This week, it’s time to talk backroom deals and business trickery, because we’re chronicling the rise of Mitsubishi and the rags to riches story of its founder Iwasaki Yataro.
Yamamura, Kozo. “The Founding of Mitsubishi: A Case Study in Japanese Business History” The Business History Review, Vol. 41, No. 2 (Summer, 1967), pp. 141-160
Wray, Willard. Mitsubishi and the N.Y.K, 1870-1914: Business Strategy in the Japanese Shipping Industry.
Shimizu, Hiroshi, and Seiichiro Yonekura, “Entrepreneurship in Pre-World War II Japan: The Role and Logic of the Zaibatsu.” in The Invention of Enterprise: Entrepreneurship from Ancient Mesopotamia to Modern Times.
Iwasaki Yataro in his prime. He was, by all accounts, built like a judo champion — solid and thick.
The Mitsubishi Logo, derived from a combination of Iwasaki’s family crest with the old Tosa Domain crest.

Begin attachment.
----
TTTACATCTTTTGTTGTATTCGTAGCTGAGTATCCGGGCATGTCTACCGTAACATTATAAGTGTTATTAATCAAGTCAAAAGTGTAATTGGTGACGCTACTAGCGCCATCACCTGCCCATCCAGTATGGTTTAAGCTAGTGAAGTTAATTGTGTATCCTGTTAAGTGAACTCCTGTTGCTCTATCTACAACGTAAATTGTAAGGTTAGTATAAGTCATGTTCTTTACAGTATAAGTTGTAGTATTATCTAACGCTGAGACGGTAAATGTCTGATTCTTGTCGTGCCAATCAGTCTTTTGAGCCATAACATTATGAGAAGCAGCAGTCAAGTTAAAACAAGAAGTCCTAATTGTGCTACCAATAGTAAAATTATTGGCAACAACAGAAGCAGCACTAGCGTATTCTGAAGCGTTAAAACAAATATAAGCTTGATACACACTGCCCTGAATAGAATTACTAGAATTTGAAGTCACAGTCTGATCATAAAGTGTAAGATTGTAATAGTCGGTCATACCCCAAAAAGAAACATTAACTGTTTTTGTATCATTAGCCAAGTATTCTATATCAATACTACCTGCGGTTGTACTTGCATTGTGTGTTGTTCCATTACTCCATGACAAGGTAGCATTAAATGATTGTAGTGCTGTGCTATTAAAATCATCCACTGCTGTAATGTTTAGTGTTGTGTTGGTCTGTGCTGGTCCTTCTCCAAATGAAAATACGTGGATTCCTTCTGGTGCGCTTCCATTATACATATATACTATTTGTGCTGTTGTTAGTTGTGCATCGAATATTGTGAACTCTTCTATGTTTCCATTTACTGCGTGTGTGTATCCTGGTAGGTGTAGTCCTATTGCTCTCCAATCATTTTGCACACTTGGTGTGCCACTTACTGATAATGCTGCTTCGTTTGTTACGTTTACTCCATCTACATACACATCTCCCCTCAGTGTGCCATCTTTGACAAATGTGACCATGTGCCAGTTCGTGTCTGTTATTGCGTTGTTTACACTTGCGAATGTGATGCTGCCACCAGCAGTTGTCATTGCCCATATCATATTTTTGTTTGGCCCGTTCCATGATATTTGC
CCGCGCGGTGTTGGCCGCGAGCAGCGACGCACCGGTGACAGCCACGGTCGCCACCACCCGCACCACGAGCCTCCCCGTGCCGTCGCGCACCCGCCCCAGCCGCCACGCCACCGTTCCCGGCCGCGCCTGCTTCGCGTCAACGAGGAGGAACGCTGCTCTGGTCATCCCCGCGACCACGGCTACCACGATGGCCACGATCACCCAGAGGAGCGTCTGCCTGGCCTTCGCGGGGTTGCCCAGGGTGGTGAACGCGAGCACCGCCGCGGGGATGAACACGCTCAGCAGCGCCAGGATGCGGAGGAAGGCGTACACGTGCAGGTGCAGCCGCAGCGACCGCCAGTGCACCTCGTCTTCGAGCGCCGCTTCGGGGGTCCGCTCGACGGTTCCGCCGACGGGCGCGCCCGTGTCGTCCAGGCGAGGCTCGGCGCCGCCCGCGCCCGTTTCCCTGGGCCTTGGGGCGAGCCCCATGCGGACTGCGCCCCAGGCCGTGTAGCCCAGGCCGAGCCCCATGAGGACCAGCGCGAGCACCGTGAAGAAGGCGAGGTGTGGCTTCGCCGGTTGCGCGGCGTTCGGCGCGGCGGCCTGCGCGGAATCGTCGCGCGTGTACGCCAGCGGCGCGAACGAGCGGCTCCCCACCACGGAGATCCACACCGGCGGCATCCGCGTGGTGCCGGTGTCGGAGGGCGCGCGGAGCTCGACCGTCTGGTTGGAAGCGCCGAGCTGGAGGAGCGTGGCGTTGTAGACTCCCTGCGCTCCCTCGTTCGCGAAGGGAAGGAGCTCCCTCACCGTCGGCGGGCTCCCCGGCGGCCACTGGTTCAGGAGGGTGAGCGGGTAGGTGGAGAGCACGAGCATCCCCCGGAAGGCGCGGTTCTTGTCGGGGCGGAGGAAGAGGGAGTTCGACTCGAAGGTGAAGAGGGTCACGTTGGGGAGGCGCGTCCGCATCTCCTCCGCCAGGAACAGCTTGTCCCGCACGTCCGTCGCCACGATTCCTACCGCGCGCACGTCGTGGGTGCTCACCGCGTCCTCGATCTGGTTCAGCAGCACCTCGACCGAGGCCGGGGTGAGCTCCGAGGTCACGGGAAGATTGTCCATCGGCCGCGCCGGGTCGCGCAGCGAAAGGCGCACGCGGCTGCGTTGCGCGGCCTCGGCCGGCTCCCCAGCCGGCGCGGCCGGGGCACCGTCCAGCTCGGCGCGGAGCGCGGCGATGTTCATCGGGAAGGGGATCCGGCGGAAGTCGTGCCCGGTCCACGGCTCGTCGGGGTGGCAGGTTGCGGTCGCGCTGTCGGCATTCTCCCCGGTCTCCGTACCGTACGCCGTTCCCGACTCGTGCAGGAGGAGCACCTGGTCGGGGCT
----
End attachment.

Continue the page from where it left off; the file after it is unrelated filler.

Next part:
The Iwasaki family mansions; you can go visit them now. Iwasaki built this mansion in the 1870s; his successors would run Mitsubishi out of it until 1945.
Kiyosumi Gardens in Tokyo are well worth going to; they were also built by Iwasaki for his personal use, and for public access as a PR move.
An advertisement from the Cooperative Shipping Company (Kyodo Unyu Kaisha), the last competitor Iwasaki vanished during his time at Mitsubishi.
“Destroying the Big Bears and Sea Monsters”, a political cartoon from the 1870s (which actually comes from Mitsubishi’s own website). The sea monster is in the upper left corner. Note the branding on it!